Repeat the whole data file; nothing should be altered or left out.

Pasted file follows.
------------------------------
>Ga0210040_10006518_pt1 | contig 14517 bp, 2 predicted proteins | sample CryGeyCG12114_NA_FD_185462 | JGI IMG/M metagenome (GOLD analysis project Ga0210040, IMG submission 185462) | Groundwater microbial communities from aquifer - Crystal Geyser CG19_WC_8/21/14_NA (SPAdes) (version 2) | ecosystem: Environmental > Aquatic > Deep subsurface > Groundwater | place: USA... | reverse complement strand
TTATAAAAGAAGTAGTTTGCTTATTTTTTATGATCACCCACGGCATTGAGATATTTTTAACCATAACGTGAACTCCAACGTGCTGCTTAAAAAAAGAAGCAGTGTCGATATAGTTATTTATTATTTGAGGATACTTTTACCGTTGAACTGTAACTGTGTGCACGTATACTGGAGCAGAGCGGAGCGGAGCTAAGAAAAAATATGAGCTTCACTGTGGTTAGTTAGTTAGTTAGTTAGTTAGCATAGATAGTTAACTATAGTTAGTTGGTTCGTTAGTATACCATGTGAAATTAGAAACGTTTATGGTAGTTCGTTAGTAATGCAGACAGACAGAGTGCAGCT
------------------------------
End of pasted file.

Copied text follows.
>Ga0210040_10006518_pt1 | contig 14517 bp, 2 predicted proteins | sample CryGeyCG12114_NA_FD_185462 | JGI IMG/M metagenome (GOLD analysis project Ga0210040, IMG submission 185462) | Groundwater microbial communities from aquifer - Crystal Geyser CG19_WC_8/21/14_NA (SPAdes) (version 2) | ecosystem: Environmental > Aquatic > Deep subsurface > Groundwater | place: USA... | reverse complement strand
TTATAAAAGAAGTAGTTTGCTTATTTTTTATGATCACCCACGGCATTGAGATATTTTTAACCATAACGTGAACTCCAACGTGCTGCTTAAAAAAAGAAGCAGTGTCGATATAGTTATTTATTATTTGAGGATACTTTTACCGTTGAACTGTAACTGTGTGCACGTATACTGGAGCAGAGCGGAGCGGAGCTAAGAAAAAATATGAGCTTCACTGTGGTTAGTTAGTTAGTTAGTTAGTTAGCATAGATAGTTAACTATAGTTAGTTGGTTCGTTAGTATACCATGTGAAATTAGAAACGTTTATGGTAGTTCGTTAGTAATGCAGACAGACAGAGTGCAGCT